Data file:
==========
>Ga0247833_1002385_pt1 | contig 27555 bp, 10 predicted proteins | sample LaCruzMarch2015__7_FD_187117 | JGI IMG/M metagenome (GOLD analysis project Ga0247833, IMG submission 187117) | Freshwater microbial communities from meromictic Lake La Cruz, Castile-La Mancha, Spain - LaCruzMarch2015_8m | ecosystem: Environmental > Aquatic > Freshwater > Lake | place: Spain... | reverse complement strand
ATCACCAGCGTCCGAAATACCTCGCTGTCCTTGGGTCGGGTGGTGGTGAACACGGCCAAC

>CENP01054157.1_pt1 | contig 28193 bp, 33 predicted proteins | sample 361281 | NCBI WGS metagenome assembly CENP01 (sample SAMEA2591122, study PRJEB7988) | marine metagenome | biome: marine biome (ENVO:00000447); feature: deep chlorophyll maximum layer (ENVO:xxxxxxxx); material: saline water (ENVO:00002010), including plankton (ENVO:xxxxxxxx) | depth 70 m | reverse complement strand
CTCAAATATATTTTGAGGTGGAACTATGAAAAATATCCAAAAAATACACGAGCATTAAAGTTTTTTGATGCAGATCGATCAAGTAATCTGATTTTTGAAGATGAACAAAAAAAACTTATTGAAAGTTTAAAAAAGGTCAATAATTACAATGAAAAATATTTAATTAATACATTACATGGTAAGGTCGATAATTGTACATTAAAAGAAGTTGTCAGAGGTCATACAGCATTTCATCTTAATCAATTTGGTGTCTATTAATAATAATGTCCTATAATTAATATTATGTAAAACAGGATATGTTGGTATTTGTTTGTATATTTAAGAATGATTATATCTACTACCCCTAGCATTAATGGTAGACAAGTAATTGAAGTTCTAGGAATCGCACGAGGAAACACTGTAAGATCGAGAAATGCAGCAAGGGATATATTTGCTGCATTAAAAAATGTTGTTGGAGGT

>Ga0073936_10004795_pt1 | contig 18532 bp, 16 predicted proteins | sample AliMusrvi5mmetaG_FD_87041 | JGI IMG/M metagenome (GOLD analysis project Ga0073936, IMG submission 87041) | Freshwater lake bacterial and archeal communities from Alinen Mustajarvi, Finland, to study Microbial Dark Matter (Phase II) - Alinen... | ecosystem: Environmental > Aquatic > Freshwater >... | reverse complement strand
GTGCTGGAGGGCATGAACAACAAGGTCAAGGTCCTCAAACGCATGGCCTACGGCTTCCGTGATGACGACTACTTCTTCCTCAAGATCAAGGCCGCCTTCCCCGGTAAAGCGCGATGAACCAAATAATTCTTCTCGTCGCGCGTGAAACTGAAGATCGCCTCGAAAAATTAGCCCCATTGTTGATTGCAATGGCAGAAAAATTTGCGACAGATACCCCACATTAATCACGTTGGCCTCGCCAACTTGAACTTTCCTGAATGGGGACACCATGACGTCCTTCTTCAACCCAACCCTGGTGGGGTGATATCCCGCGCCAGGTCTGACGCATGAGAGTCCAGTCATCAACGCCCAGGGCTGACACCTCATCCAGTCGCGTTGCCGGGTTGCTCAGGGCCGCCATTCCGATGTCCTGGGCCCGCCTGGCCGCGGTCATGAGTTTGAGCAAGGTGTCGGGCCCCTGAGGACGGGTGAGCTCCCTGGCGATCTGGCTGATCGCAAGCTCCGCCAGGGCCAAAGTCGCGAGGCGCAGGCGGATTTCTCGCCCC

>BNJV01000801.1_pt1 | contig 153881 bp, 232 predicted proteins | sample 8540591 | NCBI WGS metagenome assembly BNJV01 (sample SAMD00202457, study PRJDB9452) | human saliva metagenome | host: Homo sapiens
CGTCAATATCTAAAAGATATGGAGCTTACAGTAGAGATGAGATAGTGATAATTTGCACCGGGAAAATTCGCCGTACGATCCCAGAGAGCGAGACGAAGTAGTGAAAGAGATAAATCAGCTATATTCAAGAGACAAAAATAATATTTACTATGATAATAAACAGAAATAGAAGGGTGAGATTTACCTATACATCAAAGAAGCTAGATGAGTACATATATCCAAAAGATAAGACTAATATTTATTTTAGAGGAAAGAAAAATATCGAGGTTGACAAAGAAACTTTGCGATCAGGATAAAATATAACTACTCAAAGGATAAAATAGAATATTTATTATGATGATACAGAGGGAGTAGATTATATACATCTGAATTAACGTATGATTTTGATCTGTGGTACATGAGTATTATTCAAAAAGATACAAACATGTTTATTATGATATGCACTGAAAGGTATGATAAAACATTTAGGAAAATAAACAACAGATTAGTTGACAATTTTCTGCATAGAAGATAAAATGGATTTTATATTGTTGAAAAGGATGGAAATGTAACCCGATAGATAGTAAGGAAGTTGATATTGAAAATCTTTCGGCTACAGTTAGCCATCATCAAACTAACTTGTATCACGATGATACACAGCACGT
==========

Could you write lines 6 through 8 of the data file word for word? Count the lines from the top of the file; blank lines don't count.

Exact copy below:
GTGCTGGAGGGCATGAACAACAAGGTCAAGGTCCTCAAACGCATGGCCTACGGCTTCCGTGATGACGACTACTTCTTCCTCAAGATCAAGGCCGCCTTCCCCGGTAAAGCGCGATGAACCAAATAATTCTTCTCGTCGCGCGTGAAACTGAAGATCGCCTCGAAAAATTAGCCCCATTGTTGATTGCAATGGCAGAAAAATTTGCGACAGATACCCCACATTAATCACGTTGGCCTCGCCAACTTGAACTTTCCTGAATGGGGACACCATGACGTCCTTCTTCAACCCAACCCTGGTGGGGTGATATCCCGCGCCAGGTCTGACGCATGAGAGTCCAGTCATCAACGCCCAGGGCTGACACCTCATCCAGTCGCGTTGCCGGGTTGCTCAGGGCCGCCATTCCGATGTCCTGGGCCCGCCTGGCCGCGGTCATGAGTTTGAGCAAGGTGTCGGGCCCCTGAGGACGGGTGAGCTCCCTGGCGATCTGGCTGATCGCAAGCTCCGCCAGGGCCAAAGTCGCGAGGCGCAGGCGGATTTCTCGCCCC

>BNJV01000801.1_pt1 | contig 153881 bp, 232 predicted proteins | sample 8540591 | NCBI WGS metagenome assembly BNJV01 (sample SAMD00202457, study PRJDB9452) | human saliva metagenome | host: Homo sapiens
CGTCAATATCTAAAAGATATGGAGCTTACAGTAGAGATGAGATAGTGATAATTTGCACCGGGAAAATTCGCCGTACGATCCCAGAGAGCGAGACGAAGTAGTGAAAGAGATAAATCAGCTATATTCAAGAGACAAAAATAATATTTACTATGATAATAAACAGAAATAGAAGGGTGAGATTTACCTATACATCAAAGAAGCTAGATGAGTACATATATCCAAAAGATAAGACTAATATTTATTTTAGAGGAAAGAAAAATATCGAGGTTGACAAAGAAACTTTGCGATCAGGATAAAATATAACTACTCAAAGGATAAAATAGAATATTTATTATGATGATACAGAGGGAGTAGATTATATACATCTGAATTAACGTATGATTTTGATCTGTGGTACATGAGTATTATTCAAAAAGATACAAACATGTTTATTATGATATGCACTGAAAGGTATGATAAAACATTTAGGAAAATAAACAACAGATTAGTTGACAATTTTCTGCATAGAAGATAAAATGGATTTTATATTGTTGAAAAGGATGGAAATGTAACCCGATAGATAGTAAGGAAGTTGATATTGAAAATCTTTCGGCTACAGTTAGCCATCATCAAACTAACTTGTATCACGATGATACACAGCACGT